Big Fucking Deal

Are Yor There God? It's Me, Margaret

You know that Carrie Fisher novel made into that one-off Meryl Streep comedy, Postcards From the Edge? I don’t know if guys pay attention to these things, but it was a big deal for me and every lady friend of mine with a mother who was not just eccentric but, you know, ready for her close up, Mr. DeMille. The Carrie Fischer-esque heroine gets out of rehab and in order to get hired for her next film must agree to live with her mother and submit to daily drug testing. This is all discussed in her agent’s office with her mother sitting right there and because it’s a question of insurance she can’t negotiate her way out of the terms. She is perturbed, to say the least, and her agent says, “That’s the problem with your generation, you all want instant gratification!” She says something like, “I don’t have a generation and instant gratification takes too long.” And then she moves in with her flamboyant, narcissistic, alcoholic mother…to make sure she won’t take drugs anymore.

Postcards From The Edge

I was able to escape life with my mother, narrowly. But I wound up largely marginalized by a father who would have been more comfortable with a son or, come to think of it, no child at all. About six months after I lost my virginity he came into my room, put a copy of Everything You Wanted to Know About Sex (But Were Afraid to Ask) on my bed and told me to let him know if I ever needed condoms. Needless to say my passage into womanhood was not celebrated. And it’s hard for me to blame the guy. Once he took me shopping for a training bra and I don’t know who was more mortified, him or me. Anyway I heard about this girl who had a book about what happens to girls who become women…when they’re still girls…and I knew it was my only hope.

Are You There God? It’s Me, Margaret. was loaned to me by the older sister of a girl in my neighborhood and even though the product placement references were 15 years old (Would you be able to define “sanitary belt” without the help of Google?) I received enough guidance in those pages to cope with the major changes happening in my body…despite the fact that I was just an awkward ‘tween trying to piece things together on my own. Seriously, it was 1986 and I was shuffling between media icons like Mr. Rogers and Nancy Reagan (sadly a bit too young for Jello Biafra).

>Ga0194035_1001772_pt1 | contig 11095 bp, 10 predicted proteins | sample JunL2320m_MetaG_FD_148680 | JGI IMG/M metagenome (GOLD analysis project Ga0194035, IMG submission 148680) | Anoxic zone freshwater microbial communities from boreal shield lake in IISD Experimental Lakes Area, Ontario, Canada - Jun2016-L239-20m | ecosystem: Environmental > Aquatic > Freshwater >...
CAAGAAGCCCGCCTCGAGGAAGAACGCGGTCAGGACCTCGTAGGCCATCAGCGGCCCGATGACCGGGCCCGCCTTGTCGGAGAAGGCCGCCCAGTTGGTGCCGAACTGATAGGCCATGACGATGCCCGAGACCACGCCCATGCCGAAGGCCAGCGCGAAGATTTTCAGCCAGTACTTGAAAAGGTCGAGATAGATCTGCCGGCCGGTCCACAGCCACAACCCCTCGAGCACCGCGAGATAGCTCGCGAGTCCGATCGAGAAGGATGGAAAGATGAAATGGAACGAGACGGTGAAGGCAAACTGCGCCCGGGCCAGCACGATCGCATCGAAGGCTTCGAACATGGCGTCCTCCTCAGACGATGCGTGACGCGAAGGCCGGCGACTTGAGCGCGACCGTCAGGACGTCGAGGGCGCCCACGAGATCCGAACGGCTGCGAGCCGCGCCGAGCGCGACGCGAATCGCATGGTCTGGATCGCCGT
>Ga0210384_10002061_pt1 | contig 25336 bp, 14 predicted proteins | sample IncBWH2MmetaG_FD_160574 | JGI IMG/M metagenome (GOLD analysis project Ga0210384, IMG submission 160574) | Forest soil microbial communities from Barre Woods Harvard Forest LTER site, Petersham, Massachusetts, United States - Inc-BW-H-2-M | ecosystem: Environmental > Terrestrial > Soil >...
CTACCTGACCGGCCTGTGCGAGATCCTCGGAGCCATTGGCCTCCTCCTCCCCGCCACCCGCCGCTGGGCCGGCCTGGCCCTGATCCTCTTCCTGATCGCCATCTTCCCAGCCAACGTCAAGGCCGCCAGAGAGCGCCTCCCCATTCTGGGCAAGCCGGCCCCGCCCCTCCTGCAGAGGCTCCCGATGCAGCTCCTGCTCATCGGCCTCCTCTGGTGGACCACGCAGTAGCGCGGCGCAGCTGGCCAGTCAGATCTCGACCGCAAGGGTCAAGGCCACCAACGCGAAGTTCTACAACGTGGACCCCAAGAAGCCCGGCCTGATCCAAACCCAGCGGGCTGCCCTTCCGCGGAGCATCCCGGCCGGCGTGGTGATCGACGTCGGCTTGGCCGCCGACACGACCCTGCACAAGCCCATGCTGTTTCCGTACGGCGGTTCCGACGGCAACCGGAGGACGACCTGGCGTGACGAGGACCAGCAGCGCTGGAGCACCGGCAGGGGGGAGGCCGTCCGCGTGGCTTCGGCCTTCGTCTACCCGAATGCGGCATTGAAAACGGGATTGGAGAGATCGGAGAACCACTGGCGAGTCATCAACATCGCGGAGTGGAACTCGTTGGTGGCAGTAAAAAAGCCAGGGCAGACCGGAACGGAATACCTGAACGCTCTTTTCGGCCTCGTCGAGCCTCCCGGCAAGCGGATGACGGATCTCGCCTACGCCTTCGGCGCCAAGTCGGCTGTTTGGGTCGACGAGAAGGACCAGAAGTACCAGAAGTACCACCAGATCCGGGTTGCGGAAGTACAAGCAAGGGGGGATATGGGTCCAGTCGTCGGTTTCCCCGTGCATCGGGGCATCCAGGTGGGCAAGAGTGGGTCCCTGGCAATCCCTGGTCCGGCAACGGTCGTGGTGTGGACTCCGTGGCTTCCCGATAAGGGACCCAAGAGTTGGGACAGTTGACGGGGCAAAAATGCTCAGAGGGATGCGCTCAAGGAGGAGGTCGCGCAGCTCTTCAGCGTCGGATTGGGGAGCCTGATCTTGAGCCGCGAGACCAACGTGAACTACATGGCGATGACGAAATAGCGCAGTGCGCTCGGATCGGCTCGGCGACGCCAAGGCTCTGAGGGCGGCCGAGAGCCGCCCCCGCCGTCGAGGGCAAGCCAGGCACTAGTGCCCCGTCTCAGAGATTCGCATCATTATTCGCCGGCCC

Are Yor There God? It's Me, Margaret

I love Postcards From the Edge and I identified with Susan Vale, the Carrie Fisher-esque heroine, in a lot of ways. Because I had woefully ill equipped parents and because I never felt surrounded by people who could appreciate the deep end of ignorance that left me in (hence none of that talkin’bout my generation type vibe). But the secret that everybody tells you and nobody believes until way later is that somewhere in there all of us were helpless and awkward with our physical bodies and psychological selves. And no matter how good or bad our parenting there was never a surefire answer to all our questions.

There was, however, a star blazing the way and we knew her as Judy Blume. She talked straight, while keeping us turning pages at a fever pitch, about periods, masturbation, sex, bullying, and more than one of the overwhelming self-image issues young women face. And when they banned her books in public libraries she stood her ground. Thank goodness she did because I already have enough to do in therapy.

I only thought to mention all this tonight because I happened to have dinner with her. Randomly, we have a mutual friend. I’m usually a pretty cool customer, but I’ll admit I had to prepare myself to hold back on some serious gushing and I felt a little giddy all day. This surprised me, so I decided to float the 411 on facebook. Immediately the coolest 30-something women I know were atwitter with envy and delight. It’s one thing, I think, to impress an adult; it’s something else entirely to reach out through the page and help a child who doesn’t know how or who to ask for the direction he or she needs. And the latter is never forgotten.

I’m still not sure if I have a generation, but the people who get that last bit…those are most definitely my people.

Hillery

Hillery eventually learned not to say everything that came to mind. Some were too good not to write down.

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